One word of caution on this recording: it sounds like it may have been digitized from a previous analog recording. There are brief (a few seconds) sections throughout the recording that sound muffled--much like a stretched or damaged cassette tape might sound. Not overly disturbing, and it doesn't take away from the enjoyment of the work, just noticeable.
I enjoyed this second installment of the Barchester Chronicles much more than the first, The Warden, even though many of the same characters (Mr. Harding and his daughters) continue the story. Trollope has a unique way of getting inside the minutiae of Victorian society and behavior, and he does so with both affection and humor. I'll definitely continue listening to the series.
Simon Vance has got to be the best narrator on the planet. love this book as i do all of Trollope's work. just wanted to give a shout out to the best narrator in the business. Wish someone would hire him to do Dostoevsky's "The Possessed" or "Demons" how about Blackstone Audio? hint hint
This is my first Trollope novel and I described him to some book-loving friends as an ecclesiastical Jane Austen with a definite Dickens twist. I thoroughly enjoyed this and plan to read more Trollope. The casual references to the numerous titles and hierarchy of the clergy in the Church of England can be a bit tedious for us, the uninitiated, but this delightful novel was worth it. From the slippery Mr. Slope to the domineering Mrs. Proudie, the characters are well developed with humor and irony. Very enjoyable. The narrator does a fine job. You can almost see him winking at you as he raises his brows and lowers his chin.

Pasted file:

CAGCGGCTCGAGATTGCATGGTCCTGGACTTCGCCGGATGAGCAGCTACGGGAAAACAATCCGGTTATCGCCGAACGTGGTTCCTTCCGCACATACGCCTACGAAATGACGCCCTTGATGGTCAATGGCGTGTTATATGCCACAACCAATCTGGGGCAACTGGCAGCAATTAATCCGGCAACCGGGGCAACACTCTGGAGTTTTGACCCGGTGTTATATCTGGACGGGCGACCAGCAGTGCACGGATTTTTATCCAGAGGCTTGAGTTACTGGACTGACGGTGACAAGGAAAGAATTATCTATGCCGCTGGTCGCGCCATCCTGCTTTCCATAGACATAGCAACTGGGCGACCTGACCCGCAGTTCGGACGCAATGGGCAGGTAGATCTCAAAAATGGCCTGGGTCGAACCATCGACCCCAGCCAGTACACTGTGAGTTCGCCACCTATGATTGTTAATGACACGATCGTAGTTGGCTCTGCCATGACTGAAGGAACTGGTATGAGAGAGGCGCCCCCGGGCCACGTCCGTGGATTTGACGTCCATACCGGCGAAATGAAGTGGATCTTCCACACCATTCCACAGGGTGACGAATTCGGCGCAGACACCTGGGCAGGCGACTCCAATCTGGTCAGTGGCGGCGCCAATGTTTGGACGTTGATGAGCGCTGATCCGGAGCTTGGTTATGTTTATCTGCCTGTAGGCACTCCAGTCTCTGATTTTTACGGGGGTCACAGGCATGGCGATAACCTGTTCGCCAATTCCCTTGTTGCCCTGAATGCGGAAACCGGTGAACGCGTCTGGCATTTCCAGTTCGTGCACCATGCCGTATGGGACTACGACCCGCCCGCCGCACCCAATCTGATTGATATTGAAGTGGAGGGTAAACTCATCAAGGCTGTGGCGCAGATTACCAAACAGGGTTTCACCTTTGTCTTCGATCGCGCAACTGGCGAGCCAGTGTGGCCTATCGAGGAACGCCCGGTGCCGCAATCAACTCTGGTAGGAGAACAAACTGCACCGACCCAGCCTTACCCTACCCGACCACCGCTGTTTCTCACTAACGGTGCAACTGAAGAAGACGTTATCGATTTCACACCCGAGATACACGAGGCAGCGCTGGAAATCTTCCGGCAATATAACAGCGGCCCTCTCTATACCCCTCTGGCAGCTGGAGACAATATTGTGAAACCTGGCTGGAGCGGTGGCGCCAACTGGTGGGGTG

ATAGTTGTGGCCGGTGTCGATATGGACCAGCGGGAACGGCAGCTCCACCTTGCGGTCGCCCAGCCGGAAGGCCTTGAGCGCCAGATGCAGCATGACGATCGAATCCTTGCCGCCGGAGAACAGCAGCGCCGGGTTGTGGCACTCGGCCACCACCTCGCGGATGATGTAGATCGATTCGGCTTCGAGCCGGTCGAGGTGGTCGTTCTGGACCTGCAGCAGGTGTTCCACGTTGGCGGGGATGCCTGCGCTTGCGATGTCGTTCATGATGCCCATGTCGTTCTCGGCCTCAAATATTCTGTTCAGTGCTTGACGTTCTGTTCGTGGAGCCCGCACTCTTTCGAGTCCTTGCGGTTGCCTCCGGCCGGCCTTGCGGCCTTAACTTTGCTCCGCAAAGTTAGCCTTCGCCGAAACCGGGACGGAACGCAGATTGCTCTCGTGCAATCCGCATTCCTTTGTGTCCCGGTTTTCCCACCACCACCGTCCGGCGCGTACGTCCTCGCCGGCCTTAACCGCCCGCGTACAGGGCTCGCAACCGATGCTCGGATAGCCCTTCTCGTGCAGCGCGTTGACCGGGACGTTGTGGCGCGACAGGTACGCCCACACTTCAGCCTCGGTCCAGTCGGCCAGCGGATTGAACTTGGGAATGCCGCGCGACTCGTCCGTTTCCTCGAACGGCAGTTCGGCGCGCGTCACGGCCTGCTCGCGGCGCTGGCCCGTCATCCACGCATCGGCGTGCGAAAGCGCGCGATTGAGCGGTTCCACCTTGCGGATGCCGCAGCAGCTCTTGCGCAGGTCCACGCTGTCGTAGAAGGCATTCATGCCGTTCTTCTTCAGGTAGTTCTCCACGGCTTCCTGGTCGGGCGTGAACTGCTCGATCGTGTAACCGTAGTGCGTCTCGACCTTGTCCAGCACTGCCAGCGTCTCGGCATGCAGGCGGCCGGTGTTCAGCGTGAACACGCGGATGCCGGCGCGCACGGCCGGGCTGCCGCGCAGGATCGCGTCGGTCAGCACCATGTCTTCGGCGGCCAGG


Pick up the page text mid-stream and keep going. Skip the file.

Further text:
Trollope is as relevant as today's political headlines. If we think fools and charlatans are something new, he has a lot to teach us. But there is the difference of time and language and the exact nature of political and personal offenses that might make him more distant to a casual reader or listeners to a careless reader. Simon Vance is absolutely brilliant in bringing vibrantly to modern ears Trollope's sly humor, skillful character creation and warm hearted affection for those who do right in life. I loved every minute of Barchester Towers and am now going back to listen to The Warden. And then on to the rest of the saga. Three cheers for Simon Vance!
This was only my second book by Trollope, but I was surprised by how easy and often witty a read it was! There were bits that felt a little plodding, and frankly the plot itself is hardly going to be an action movie, but as a piece of satire, it was clever and well-paced. Looking forward to the next book in the Chronicles of Barsetshire:-)
"More 1950's Trollope"
Simon Vance continues his impressions of characters in 1950's British films. The women suffer especially, sounding like Lady Bracknell or Gwendoline in the Edith Evans version of 'The Importance of Being Earnest'. Perhaps it's supposed to give period feel for the American market, but it's the wrong period and serves only to make Trollope's very human characters too distant to empathise with. Listern to Juliet Stevenson reading Jane Austen for how to make period characters live. Shame. It's a lovely book.